The Royal Academy rarely puts a roof over modern art’s bloody head. More known for nailing lilies and ballerinas to its walls than, say, screening the experimental Japanese Pop Art videos of Mariko Mori, the RA is characterised as the polar opposite to Tate Modern. There are at least five major galleries in London where one would expect to see Anish Kapoor’s work, but not the RA! And yet here he is, a mid-career retrospective, simply titled Anish Kapoor, and probably one of the RA’s best exhibitions in the last five years.
Kapoor did win the Turner Prize in 1991, which sounds relatively recent but is practically twenty years ago, and so he’s no baggy jeans Banksy newbie. I suppose he belongs to the media-friendly group of power house big-time sculptors, like Jeff Koons and Anthony Gormley. He’s one of those big-scale anti-YBA "fuck you Tracy, you might have a bed, but I’ve got 50 builders and 5 cranes" type of artists. A boy, to paraphrase.
The work of these boys interrelates too. Kapoor’s pile of mirrored balls outside the RA just screams Koons, and Hive (2009) is very Gormley with its bolted panels of rusted-looking bent steel. Kapoor’s effectively made some deconstructed Koonsian balloon dogs and a foetal Angel of the North.
What is so enjoyable about Kapoor is his constant endeavouring to open up the possibilities of interaction with his viewers. In one room dads flock to watch the canon shoot into the corner, their kids next-door jump up and down grinning in front of the bent mirrors, while old biddies get told off by gallerists for prodding arthritic fingers into the materials. The RA is filled with chatter for once, the air holds anticipation and awe, and it’s great.
The work displays a noisy ongoing battle between the sexes. Is Slug (2009) a war trumpet or a vulva? Is Svayambh (2007), pictured, a masculine object with a slow penetrative progression through archways?
Wendy Anderson in the exhibitions program is keen to explore one of these arenas – “the political notions of weaponry and death”, “the fallibility of machines”, “the architectural relationship between..." et cetera, et cetera.
I feel Kapoor’s representation of female identity is actually the strongest narrative level within the story of his work. Naturally works such as When I Am Pregnant (1992) provoke gender-orientated discussion, but I believe Kapoor’s later work bangs the feminist drum a lot louder. Art critics have gone to town on how Shooting Into The Corner evokes the bloody realities of war, filling the Royal Academy with the sounds of combat, but to me the work is a graphic representation of the menstrual cycle. As deep red cylinders of wax are routinely fired and ostracised from the cannon within a repetitive time structure, Kapoor is giving the Royal Academy its period. And as for Svayambh – forget trains - it’s a forty-ton stick of lipstick!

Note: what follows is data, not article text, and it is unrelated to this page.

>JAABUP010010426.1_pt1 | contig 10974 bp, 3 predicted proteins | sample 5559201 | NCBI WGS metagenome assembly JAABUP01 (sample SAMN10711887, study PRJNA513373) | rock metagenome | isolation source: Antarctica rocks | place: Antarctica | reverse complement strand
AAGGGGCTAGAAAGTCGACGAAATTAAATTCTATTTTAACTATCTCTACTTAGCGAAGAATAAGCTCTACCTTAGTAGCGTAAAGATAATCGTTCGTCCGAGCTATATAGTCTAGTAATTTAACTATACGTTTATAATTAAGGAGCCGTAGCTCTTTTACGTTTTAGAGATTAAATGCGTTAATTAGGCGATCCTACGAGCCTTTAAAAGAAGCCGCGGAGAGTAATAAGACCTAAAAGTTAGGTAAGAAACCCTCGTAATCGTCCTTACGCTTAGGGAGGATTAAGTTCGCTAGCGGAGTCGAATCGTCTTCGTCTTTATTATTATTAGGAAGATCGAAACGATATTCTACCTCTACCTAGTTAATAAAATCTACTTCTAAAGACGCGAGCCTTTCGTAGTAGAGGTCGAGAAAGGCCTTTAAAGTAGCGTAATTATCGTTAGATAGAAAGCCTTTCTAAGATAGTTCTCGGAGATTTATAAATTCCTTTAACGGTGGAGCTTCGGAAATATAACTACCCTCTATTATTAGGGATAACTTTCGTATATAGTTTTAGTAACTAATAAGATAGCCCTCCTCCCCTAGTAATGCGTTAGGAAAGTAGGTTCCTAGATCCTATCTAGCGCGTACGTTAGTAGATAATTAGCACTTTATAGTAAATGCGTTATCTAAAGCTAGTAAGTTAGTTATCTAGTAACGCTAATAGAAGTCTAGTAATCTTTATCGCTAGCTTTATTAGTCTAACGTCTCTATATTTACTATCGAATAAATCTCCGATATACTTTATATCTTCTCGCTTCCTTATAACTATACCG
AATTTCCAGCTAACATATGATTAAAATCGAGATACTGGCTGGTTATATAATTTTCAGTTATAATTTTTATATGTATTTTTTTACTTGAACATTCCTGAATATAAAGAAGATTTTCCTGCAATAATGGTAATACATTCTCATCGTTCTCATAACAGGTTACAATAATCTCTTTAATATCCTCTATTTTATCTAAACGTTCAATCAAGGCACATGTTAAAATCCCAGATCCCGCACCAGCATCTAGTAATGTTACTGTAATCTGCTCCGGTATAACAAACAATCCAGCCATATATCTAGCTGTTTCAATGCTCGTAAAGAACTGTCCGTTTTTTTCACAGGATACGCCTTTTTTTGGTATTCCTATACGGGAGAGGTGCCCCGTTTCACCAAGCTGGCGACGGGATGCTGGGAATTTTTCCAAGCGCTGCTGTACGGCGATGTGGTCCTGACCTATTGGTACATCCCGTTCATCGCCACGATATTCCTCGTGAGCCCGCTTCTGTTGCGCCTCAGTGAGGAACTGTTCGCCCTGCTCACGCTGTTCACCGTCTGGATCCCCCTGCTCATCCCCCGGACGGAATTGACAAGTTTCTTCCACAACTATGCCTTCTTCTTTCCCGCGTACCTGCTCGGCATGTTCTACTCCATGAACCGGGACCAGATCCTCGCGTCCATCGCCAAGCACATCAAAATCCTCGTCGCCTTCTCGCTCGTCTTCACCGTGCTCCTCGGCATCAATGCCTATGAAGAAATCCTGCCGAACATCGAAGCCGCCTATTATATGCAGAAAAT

Perhaps the secret to Kapoor’s success is this combination of male and female art tendencies, making sculptures as big as is humanly possible with a proper mine’s bigger than yours mentality, but at the same time telling a story that is somewhat womanly.
Kapoor presents the masculine and the feminine as radical opposites that can contradictorily be in unison. He is loud and quiet, he is red and white, and it is this successful accommodation of such uneasy bedfellows that makes his work so powerful.
Looking at this year’s Turner Prize nominees Lucy Skaer, Roger Hiorns, Enrico David and Richard Wright, I wonder whether any of them will ever enjoy a mid-career retrospective at The Royal Academy in 2027? In fact, I wonder whether any of them will enjoy an exhibition there posthumously? I doubt it.
Below: The Royal Academy, where good arts makes for good aprons.